a blow against empirical science and absolute proof of
the immortality of the soul -- as if the soul could ever
be validated through corporeal measures, or magic tricks.



A critic for a Viennese newspaper raves that the Eisenheim's
work transcends mere sleight-of-hand and approaches the
realm of art. So it does not seem like mere hyperbole when
the magician's manager introduces him by invoking "the
forces of the universe" -- life and death, space and time,
fate and chance. Those are, indeed, the stuff that dreams
-- and art, and illusions -- are made of. If "The Illusionist"
approaches the realm of art, its spell is heightened by a subtly
mesmerizing Philip Glass score and cinematographer Dick
Pope's flickering, sepia-tinted visuals, evoking early motion
pictures and 19th century daguerreotypes. In the (imagined)
scenes from Eisenheim's childhood, the edges of the frame
blur into shadows, surrounding the picture with mystery.



And as the movie peels back layers of its core conundrum,
the images and their colors become clearer and brighter.
In the early days of movies, the novelty of photographic
illusions wore off as audiences became accustomed to the
conventions of the new medium. Filmmakers soon discovered
perhaps the greatest cinematic special effect ever invented: the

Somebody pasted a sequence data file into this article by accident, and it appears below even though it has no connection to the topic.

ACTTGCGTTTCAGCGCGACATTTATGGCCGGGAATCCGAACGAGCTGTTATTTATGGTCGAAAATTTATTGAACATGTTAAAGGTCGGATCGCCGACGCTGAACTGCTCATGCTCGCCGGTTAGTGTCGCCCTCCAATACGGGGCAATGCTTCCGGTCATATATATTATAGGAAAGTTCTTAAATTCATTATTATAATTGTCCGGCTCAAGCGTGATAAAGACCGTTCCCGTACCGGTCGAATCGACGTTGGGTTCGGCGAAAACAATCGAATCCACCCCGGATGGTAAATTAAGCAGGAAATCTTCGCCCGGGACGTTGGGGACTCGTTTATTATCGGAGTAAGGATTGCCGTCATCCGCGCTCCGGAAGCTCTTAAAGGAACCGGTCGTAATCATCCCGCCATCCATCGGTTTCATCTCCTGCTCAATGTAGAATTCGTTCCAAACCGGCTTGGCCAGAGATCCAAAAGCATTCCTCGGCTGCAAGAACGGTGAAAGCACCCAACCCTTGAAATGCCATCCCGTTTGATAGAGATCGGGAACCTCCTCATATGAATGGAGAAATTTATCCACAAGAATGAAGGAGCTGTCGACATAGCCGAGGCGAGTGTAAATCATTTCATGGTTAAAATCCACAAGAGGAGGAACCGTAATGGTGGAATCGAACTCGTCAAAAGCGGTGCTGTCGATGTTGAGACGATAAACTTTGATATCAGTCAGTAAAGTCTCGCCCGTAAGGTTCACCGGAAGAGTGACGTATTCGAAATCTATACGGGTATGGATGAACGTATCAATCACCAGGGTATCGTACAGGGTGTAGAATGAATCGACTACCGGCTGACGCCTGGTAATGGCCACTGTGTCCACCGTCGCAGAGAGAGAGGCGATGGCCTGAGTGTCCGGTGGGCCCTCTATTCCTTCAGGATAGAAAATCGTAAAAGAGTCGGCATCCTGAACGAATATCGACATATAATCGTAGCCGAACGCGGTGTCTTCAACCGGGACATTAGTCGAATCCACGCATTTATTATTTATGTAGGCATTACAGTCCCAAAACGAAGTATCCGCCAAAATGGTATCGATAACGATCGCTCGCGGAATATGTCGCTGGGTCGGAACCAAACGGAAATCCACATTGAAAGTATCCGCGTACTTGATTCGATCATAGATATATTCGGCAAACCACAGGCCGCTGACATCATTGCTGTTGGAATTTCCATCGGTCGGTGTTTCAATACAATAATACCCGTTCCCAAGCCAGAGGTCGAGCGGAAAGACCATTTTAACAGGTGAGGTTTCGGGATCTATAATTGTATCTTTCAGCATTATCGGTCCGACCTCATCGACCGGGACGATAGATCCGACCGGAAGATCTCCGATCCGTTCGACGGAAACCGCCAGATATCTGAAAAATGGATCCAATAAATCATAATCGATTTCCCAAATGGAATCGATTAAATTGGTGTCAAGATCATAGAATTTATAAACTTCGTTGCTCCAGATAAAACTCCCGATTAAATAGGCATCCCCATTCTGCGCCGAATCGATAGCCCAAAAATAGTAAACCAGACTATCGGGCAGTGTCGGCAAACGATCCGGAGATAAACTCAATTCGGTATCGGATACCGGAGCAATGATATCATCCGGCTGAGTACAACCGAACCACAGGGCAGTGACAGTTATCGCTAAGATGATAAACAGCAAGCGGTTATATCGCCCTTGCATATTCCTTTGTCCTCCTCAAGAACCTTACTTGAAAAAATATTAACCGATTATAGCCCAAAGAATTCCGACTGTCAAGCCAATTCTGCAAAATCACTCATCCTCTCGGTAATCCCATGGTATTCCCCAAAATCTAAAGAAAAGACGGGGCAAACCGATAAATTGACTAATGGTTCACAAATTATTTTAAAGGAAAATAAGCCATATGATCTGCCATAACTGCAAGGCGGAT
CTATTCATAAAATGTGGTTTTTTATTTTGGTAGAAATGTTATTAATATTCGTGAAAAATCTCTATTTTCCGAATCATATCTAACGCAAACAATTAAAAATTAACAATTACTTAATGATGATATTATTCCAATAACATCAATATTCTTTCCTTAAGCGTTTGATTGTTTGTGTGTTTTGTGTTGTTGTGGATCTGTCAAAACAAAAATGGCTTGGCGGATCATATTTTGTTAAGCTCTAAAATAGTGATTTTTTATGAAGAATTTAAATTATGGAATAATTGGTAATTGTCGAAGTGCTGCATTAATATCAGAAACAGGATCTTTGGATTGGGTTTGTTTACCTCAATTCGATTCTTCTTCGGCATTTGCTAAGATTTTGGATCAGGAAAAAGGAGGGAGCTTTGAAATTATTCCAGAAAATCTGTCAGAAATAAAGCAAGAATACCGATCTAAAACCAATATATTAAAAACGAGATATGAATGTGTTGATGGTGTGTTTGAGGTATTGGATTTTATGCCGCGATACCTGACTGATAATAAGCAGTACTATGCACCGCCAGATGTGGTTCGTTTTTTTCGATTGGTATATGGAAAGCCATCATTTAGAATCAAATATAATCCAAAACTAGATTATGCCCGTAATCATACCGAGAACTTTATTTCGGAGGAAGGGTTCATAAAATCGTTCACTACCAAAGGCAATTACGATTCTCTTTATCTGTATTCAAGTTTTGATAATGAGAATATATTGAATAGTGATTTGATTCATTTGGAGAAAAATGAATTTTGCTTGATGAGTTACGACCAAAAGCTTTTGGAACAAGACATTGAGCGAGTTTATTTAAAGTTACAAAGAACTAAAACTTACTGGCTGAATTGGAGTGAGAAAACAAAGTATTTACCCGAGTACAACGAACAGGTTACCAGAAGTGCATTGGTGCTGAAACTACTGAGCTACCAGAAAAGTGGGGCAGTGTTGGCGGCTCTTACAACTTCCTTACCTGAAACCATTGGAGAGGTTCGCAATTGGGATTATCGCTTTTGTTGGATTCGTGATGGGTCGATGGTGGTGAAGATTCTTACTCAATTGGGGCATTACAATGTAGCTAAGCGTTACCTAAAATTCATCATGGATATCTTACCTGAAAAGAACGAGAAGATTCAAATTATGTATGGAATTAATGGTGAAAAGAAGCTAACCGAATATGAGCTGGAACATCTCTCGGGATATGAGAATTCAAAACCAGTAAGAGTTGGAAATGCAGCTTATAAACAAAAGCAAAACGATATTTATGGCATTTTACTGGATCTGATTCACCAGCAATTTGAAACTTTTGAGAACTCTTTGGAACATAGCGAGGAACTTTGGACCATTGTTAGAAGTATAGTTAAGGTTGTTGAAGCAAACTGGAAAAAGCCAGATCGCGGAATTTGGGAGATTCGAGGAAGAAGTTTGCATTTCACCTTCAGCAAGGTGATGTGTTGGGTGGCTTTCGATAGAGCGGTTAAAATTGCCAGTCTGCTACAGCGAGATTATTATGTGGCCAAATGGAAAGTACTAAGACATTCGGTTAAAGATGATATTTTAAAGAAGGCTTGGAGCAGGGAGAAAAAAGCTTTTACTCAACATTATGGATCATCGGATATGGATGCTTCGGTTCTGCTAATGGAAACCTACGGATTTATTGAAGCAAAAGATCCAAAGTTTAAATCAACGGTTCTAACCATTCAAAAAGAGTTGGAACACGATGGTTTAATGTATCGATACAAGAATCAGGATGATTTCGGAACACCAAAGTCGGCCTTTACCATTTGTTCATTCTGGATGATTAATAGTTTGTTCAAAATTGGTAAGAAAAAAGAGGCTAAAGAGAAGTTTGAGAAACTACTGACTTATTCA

movie star. The human face, if it's the right human face, can be
the most spellbinding of subjects, the actors' splendid faces are
at the heart of the dazzling illusions in "The Illusionist" -- the
mirrors in which the real magic is reflected. The screenplay and
direction aren't particularly strong (I would have loved to have
seen what Werner Herzog could have made with this material),
so it wouldn't be half as entertaining without the right actors.



As Sophie, Biel is beguiling but not ephemeral; she refuses to
conform to Victorian images of women as benign reflections of
men's desires. Sophie is a woman whose heart, mind and flesh
are her own. Sewell's mustachioed Leopold is at once formidable
and ridiculous, fearsome and pathetic. Edward Norton is an actor
of fierce intelligence, and with the lower half of his face masked
behind an impenetrable Van Dyke, and the rest framed by a sleek
black mane, his dark, penetrating irises conjure some of the film's
best effects. When he tells a volunteer from the audience to look
into his eyes and nowhere else, it's almost an in-joke. Where else
would you possibly look?












Faceless (film) 1987
Directed by Jesús Franco
Produced by René Chateau
Written by René Chateau
Jesus Franco
Michel Lebrun
Jean Mazarin
Pierre Ripert



Starring Helmut Berger
Brigitte Lahaie
Telly Savalas
Christopher Mitchum
Stéphane Audran
Music by Romano Musumarra
Cinematography Jean-Jacques Bouhon
Maurice Fellous



Edited by Christine Pansu
Release date
22 June 1988
Running time
98 minutes
Country France
Spain
Language English



Faceless is a 1988 French slasher film directed by Jesús Franco. The
film is about Dr. Flamand (Helmut Berger) and his assistant Nathalie
(Brigitte Lahaie) who lure unsuspecting victims to use their skin to
perform plastic surgery on the doctor's disfigured sister - a plot
reminiscent of Franco's first film, Gritos en la noche (1961). Hallen
(Telly Savalas) is a New York businessman who hires private detective